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It is, arguably, a misfortune that the notion of ‘soft state’ as pioneered by Gunnar Myrdal had received at its advent unduly harsh and certainly very hasty criticisms from the then influential scholars and political leaders of India and elsewhere. Consequently, profusely insightful and useful suggestions and advices emanating from the Asian Drama, particularly towards a more effective functioning of the state, had been summarily flouted by the then dominant leaderships and governments—albeit at colossal peril of many countries’ subsequent development trajectories. Similarly costly should have been the callous neglect and indifference on the part of academics and political leaders alike towards Myrdal’s incisive analysis and understanding of the growing phenomenon of corruption in many newly independent countries in Asia. For example, Myrdal’s invention of what he called the ‘folklore of corruption’ as far back as the 1960s was intuitively novel and deeply genuine as (at least) a partial explanation of the rapid spread of corruption. Since the subject of corruption is present almost inextricably in people’s ordinary talk, gossip, and day-to-day conversations in general, as runs the argument, the entire population eventually get conditioned not only to the pervasive environ of corruption but to being a party to petty corruption themselves in the face of the slightest opportunity. While this highly reflective and ingenious insight into the contagion of corruption in many Asian countries, and particularly in India, was offered by Myrdal about four decades back, the state and society at large happened to have consistently ignored its great potential as a guide to effective policy and action.

An inadequate or sometimes even deformed reading of Myrdal’s passionately deep analysis of the role and limitations of the state in Asian countries like India became almost irremediable in the wake of the vigorous intellectual and academic efforts of propagating the anti-state (pro-market liberalist) ideology of the Western camp during the Cold War. Alas, it was, ironically enough, Gunnar Myrdal who was perhaps one of the foremost to have objectively exposed the uniquely weak character of many Asian states in meeting up to their effective role and requirements for promoting sustained independent economic development. No less ironically, while the vivaciousness of Myrdal’s original notion of the ‘soft state’ and its wide insidious ramifications are of late being increasingly felt and germane, his name is fast fading away from the glowing and glittering economic literature and analyses reeling under the predominantly neo-liberal ideology and its camouflaging derivatives.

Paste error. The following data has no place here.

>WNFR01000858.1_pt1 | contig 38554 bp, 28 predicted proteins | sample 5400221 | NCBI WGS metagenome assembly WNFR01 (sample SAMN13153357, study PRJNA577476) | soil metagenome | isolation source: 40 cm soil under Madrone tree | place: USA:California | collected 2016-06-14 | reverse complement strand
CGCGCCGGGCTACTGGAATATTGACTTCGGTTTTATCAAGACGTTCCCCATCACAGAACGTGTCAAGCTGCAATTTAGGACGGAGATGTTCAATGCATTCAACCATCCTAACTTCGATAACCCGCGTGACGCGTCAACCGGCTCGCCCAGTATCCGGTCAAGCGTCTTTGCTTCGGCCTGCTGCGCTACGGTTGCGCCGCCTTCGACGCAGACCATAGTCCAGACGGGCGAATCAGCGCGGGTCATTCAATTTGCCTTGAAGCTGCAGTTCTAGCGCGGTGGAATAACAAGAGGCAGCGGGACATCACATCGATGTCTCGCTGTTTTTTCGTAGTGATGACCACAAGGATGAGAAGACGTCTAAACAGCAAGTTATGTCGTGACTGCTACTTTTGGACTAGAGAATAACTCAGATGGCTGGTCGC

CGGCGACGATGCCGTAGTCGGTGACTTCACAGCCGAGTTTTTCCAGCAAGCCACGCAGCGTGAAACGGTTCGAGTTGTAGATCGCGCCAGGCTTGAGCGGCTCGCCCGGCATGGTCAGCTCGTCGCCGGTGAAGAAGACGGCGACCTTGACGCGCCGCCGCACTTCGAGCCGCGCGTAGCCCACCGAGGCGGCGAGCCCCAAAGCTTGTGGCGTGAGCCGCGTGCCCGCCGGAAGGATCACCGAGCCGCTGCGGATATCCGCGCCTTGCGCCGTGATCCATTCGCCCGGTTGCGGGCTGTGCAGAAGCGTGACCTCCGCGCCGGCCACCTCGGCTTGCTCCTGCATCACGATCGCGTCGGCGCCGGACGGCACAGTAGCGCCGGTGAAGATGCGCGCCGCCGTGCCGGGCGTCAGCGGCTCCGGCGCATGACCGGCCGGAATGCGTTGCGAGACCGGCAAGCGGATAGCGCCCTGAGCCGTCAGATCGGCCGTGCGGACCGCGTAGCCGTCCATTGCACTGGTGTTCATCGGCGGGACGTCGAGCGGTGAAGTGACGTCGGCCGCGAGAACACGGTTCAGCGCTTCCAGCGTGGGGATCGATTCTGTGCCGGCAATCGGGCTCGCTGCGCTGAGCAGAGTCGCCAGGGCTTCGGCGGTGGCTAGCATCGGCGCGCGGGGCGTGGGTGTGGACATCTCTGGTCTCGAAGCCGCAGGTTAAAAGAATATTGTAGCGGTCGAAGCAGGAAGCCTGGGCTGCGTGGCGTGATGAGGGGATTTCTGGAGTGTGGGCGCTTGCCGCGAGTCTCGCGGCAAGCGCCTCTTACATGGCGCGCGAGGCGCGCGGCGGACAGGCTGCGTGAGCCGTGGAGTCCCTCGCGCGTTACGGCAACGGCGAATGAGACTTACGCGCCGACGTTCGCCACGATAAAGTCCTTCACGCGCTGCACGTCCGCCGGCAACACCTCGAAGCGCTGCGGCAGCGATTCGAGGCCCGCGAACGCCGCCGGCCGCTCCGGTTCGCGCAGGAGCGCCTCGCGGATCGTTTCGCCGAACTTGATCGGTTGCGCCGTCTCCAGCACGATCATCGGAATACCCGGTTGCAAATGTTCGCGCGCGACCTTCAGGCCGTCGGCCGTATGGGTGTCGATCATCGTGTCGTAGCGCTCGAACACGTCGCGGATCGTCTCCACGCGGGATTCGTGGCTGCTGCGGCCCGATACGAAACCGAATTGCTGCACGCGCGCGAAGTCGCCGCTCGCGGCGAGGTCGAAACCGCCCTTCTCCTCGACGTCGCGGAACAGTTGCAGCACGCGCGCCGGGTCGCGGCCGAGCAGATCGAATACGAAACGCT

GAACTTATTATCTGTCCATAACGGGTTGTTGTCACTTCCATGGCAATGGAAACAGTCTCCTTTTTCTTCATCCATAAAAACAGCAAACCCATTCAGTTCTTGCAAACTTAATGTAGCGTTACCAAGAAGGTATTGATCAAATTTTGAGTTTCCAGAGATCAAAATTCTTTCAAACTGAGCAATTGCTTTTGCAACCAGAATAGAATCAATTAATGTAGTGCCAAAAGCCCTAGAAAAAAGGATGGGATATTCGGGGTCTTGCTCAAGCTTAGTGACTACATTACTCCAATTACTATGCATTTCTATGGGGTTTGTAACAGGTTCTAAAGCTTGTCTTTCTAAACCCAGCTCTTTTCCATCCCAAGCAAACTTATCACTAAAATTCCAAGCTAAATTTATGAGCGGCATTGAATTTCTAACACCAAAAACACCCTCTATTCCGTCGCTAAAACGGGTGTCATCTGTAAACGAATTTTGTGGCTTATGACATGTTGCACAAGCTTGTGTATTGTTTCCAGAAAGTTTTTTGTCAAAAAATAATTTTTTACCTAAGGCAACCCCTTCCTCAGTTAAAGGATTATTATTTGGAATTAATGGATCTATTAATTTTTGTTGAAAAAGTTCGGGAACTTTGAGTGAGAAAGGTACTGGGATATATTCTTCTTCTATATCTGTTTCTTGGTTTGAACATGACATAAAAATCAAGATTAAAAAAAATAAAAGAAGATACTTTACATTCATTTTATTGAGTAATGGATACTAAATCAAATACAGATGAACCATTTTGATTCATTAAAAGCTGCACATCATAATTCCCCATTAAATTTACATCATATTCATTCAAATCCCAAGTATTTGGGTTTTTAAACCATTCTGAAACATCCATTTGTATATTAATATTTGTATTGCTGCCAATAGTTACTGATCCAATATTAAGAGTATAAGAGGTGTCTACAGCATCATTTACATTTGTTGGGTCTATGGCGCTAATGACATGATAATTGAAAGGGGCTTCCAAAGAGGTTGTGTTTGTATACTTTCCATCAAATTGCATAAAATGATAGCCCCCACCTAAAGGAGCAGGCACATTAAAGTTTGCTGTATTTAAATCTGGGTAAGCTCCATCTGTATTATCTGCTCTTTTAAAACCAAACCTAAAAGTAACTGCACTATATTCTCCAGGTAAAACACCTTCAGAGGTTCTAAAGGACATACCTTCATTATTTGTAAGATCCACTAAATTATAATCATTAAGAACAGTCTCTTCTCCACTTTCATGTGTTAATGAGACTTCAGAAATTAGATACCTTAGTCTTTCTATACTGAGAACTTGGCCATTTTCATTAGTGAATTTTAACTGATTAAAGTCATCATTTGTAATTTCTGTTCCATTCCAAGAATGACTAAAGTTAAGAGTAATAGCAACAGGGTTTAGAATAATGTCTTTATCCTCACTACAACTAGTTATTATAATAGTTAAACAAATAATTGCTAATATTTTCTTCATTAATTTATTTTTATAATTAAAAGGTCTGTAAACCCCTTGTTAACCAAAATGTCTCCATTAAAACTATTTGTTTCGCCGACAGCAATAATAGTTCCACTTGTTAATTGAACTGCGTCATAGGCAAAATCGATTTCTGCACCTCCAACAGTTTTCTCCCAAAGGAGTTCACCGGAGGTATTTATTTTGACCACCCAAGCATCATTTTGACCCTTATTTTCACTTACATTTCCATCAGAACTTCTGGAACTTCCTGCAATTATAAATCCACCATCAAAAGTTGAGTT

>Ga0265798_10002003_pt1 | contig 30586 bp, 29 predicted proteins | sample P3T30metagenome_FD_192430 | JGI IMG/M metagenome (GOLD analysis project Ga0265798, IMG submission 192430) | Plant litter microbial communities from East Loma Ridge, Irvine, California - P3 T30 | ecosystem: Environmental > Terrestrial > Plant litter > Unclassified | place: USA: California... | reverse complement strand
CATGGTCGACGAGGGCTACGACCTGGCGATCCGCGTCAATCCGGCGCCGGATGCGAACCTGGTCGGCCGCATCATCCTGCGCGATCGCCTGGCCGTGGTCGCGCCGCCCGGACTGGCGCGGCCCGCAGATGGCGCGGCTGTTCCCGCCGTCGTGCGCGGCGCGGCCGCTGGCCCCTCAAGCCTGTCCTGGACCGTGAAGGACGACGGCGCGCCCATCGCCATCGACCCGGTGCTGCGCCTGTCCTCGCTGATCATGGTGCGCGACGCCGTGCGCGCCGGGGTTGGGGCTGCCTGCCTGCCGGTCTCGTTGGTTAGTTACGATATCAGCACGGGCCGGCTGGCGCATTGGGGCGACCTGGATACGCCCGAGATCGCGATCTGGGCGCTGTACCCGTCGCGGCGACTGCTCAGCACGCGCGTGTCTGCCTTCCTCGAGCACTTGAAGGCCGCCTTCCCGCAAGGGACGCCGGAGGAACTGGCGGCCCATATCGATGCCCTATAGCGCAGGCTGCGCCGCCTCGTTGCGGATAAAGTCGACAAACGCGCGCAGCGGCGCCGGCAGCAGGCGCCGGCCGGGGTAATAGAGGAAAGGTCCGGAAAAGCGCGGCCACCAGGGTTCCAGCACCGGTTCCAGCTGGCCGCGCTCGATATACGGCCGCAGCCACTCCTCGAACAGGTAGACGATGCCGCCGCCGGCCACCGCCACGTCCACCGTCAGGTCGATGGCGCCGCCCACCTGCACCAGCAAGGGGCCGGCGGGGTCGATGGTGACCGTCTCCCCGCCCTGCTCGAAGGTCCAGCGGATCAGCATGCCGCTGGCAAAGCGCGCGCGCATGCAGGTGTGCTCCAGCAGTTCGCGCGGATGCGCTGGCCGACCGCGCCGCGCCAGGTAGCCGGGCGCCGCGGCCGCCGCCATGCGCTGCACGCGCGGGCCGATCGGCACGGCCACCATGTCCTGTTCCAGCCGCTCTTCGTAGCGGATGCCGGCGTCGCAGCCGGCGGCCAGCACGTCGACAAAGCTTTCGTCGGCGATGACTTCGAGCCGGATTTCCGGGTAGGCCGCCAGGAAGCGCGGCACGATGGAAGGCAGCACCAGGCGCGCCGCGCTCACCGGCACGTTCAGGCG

While Myrdal’s ‘soft state’ in several developing countries had long called for—albeit in vain—committed ‘reformation’ of the character of the state since as early as the 1960s, the subsequent intellectual history, bubbling with buzzwords, ‘structural reforms’ or ‘liberalisation’, left, instead, his precious insight and richly derived wisdom thwarted, grounded, and sometimes even twisted towards chopping off the wings of the state itself. The soft state notion, if at all given cognisance by the dominant mainstream, was—perhaps tactfully—posed as if it was more of a plea for the withering away of the state than for making it ‘stronger’. Ironically, India’s post-independence political trajectory is amply eloquent of a perennially ‘soft state’ plunging itself, by its own irresistible logic, deeper and deeper into the pre-existing dilemmas, confusions, and chaos (for example, caste conflicts, communal riots, pervasive corruptions and scams) bred admittedly of insufficient ‘enlightenment’. It is, I think, a cruel joke in the entire intellectual history that Gunnar Myrdal’s Asian Drama was converted—so quickly and prematurely—into an incapacitated ‘statue’ of a giant widely treated too sacrosanct to be opened and read carefully, let alone as passionately as it was too evidently written by Gunnar Myrdal himself.

The author is a Professor, Gokhale Institute of Politics and Economics, Pune.